I'll take those observations further up from audio.

    Two techno-tactics took place in the late 1990's and 2000's. We mixed what we believed as music with a visual. Console gaming took over the mood lamp entwined bongs. Gun shots, blood splattered CRTS, "I'm hit!" in the realms of cyber took over the 60's-80's strobe lit orange shag carpeted play pens filled with our music. Children and young adults flocked to stores to buy the latest versions of World of Warcraft while Madonna ...got old in lace and Michael Jackson's glove became that transformation of Arm of Wrath 3.

    Reload, as in, Bingo was his name.

  24. #24
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    'cause I need a 20,000 dollar stereo for my two bit ears! Whats that you said?.....could you speak up please.....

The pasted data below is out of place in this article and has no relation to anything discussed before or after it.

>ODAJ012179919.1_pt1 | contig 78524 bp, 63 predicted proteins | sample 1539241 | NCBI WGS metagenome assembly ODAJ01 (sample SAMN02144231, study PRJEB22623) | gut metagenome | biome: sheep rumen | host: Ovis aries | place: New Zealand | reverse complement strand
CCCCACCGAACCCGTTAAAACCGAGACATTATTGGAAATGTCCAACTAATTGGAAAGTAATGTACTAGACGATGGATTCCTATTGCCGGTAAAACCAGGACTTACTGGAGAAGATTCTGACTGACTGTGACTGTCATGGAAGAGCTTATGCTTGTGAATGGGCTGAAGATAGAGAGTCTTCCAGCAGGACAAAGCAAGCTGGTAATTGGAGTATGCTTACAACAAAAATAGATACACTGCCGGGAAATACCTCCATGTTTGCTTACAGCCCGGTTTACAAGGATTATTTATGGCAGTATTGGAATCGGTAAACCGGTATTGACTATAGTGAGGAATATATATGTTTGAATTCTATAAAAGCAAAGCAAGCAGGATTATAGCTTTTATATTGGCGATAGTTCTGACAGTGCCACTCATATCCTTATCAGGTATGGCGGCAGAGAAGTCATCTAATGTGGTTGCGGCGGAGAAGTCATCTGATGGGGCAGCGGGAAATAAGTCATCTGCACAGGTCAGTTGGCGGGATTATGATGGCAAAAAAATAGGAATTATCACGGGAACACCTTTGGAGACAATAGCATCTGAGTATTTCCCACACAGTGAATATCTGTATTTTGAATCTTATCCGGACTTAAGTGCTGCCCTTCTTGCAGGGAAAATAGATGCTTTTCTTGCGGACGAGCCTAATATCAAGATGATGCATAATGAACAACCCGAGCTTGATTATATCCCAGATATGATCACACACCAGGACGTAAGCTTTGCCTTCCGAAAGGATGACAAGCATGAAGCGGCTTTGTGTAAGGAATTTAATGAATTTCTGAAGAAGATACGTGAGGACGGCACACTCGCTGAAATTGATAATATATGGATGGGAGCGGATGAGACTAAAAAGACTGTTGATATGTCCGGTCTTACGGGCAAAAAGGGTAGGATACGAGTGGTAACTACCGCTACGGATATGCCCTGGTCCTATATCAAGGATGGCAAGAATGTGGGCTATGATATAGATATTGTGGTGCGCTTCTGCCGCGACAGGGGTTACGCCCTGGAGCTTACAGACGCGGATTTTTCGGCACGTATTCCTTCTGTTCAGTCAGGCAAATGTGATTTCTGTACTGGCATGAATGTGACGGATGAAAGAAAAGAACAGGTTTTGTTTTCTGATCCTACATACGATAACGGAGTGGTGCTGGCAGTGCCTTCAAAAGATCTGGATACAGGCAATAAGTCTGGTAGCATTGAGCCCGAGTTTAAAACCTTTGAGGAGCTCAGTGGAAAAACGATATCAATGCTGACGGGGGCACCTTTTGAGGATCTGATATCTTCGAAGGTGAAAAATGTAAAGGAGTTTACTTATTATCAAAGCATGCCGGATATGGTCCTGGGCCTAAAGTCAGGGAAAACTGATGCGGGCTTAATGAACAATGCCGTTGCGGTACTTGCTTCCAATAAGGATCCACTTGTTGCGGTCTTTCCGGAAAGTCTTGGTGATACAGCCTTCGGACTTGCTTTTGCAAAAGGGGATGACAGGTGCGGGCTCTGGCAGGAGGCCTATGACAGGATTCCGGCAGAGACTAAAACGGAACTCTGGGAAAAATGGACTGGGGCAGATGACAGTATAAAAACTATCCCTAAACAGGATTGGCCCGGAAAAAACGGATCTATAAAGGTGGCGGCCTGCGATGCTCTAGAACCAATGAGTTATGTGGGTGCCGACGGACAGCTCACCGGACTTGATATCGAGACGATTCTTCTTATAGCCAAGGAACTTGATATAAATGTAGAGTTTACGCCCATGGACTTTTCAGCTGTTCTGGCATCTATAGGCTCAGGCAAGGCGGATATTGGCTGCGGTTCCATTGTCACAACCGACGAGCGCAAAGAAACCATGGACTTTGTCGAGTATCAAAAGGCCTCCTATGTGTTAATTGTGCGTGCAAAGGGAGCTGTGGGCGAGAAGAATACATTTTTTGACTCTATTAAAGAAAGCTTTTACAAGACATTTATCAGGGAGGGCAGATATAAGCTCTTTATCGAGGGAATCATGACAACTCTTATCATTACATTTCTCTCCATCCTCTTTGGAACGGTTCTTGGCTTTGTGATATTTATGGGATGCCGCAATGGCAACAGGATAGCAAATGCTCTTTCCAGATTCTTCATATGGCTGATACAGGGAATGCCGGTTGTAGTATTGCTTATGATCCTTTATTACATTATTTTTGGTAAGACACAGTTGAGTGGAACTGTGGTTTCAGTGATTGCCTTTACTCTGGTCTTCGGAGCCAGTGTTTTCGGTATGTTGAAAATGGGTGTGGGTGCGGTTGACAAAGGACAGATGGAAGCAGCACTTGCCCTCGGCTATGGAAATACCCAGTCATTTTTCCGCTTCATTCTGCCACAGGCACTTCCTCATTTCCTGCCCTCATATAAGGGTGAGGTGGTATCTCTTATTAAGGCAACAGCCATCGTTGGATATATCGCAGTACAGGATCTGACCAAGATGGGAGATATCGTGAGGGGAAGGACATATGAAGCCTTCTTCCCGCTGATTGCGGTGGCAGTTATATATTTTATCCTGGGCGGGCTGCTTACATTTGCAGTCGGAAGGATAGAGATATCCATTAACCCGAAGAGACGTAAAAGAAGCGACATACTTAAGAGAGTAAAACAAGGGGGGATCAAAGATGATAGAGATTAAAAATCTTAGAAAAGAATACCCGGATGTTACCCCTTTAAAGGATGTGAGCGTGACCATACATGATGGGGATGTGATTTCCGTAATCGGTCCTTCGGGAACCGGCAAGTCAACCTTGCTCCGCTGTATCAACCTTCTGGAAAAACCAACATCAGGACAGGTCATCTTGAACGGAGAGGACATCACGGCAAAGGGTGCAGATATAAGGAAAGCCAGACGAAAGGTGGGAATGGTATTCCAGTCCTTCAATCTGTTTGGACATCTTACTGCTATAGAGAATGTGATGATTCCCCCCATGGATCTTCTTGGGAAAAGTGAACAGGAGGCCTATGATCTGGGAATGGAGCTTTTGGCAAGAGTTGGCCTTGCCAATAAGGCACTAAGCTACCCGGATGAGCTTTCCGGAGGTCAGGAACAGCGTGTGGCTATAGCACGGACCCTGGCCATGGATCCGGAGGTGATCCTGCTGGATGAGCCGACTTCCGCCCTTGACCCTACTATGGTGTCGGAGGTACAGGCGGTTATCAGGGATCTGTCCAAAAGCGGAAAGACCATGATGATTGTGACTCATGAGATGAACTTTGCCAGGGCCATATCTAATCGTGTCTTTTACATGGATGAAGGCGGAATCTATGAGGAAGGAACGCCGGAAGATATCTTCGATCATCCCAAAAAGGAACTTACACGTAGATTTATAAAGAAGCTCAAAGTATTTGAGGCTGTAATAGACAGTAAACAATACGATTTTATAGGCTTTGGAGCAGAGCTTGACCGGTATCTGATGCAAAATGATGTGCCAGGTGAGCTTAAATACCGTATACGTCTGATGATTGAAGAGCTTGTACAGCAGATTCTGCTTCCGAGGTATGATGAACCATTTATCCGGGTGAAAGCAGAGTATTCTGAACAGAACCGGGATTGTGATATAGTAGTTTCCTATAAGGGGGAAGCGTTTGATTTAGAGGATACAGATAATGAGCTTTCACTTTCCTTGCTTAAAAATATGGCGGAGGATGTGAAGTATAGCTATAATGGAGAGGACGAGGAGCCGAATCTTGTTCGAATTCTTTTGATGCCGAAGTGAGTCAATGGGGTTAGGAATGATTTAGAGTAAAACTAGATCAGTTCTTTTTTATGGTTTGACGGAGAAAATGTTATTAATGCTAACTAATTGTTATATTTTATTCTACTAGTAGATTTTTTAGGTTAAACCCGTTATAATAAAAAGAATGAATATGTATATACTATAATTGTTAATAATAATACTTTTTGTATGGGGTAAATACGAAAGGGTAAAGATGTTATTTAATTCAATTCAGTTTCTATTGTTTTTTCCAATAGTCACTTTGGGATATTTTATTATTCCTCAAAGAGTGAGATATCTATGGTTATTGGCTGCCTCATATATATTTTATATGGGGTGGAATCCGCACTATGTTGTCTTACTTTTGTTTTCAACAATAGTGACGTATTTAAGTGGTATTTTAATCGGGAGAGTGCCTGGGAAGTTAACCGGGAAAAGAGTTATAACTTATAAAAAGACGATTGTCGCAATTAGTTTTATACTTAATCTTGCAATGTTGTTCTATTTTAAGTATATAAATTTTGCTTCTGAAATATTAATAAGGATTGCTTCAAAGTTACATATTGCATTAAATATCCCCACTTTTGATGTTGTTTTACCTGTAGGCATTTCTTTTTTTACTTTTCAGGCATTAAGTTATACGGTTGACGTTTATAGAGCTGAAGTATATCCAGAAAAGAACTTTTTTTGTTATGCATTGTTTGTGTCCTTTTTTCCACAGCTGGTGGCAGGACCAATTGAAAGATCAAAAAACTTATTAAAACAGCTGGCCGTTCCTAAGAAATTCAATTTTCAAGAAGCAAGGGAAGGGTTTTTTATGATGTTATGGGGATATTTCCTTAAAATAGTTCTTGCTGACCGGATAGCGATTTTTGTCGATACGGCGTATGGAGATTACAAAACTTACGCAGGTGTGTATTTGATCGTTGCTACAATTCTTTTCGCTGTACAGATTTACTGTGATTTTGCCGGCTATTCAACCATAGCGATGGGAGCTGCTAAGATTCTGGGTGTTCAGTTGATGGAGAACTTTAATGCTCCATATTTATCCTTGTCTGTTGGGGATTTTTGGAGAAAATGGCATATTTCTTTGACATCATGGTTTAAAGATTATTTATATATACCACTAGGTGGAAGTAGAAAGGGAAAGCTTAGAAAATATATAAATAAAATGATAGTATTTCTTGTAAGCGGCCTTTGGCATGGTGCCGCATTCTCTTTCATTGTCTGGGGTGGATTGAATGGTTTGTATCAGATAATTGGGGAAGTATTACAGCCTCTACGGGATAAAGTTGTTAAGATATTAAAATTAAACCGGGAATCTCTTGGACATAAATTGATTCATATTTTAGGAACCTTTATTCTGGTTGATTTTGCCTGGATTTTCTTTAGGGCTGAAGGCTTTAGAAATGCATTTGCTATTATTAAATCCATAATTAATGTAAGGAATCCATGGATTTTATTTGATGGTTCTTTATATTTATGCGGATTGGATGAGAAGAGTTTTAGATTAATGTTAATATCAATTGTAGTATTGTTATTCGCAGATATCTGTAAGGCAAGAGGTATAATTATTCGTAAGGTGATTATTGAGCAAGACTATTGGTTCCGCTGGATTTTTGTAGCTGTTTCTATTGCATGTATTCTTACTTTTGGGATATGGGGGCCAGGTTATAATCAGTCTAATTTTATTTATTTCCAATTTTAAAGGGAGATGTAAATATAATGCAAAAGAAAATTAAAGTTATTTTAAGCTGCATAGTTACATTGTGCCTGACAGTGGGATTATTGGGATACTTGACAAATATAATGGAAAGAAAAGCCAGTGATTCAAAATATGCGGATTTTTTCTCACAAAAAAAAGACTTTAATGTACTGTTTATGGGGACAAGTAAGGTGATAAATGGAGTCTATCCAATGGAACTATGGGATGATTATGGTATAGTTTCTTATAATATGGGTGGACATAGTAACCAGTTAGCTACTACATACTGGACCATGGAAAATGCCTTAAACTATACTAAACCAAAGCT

Of course I'm sure...that doesn't mean I'm right.....

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  25. #25
    RoadBikeReview Member
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    I don't have a high end stereo system, but maybe high mid range? but only one component I have is high end everything else is mid. The one high end is the MacIntosh MC275 Tube Amp which powers the mids and highs but I got it used at a great price and it came with 2 sets of new tubes, everything else is just a HK PA2400 amp powering the base, A Marantz CD5300 CD player, HK DC5300 tape deck, Rotel AP1000 turntable with a inexpensive Denon DL110 phono cart, and a pair of JBL L7's speakers. And I don't subscribe to expensive speaker wire snake oil, my speaker wire cost me $1.50 a foot. The system sounds plenty good enough for me and have no desire to upgrade any further. The biggest improvement I did was to put in the tube amp, it made the sound more warmer whereas before just using the HK amp it had a more harsher sound to it that didn't do wood instruments or cymbals much justice.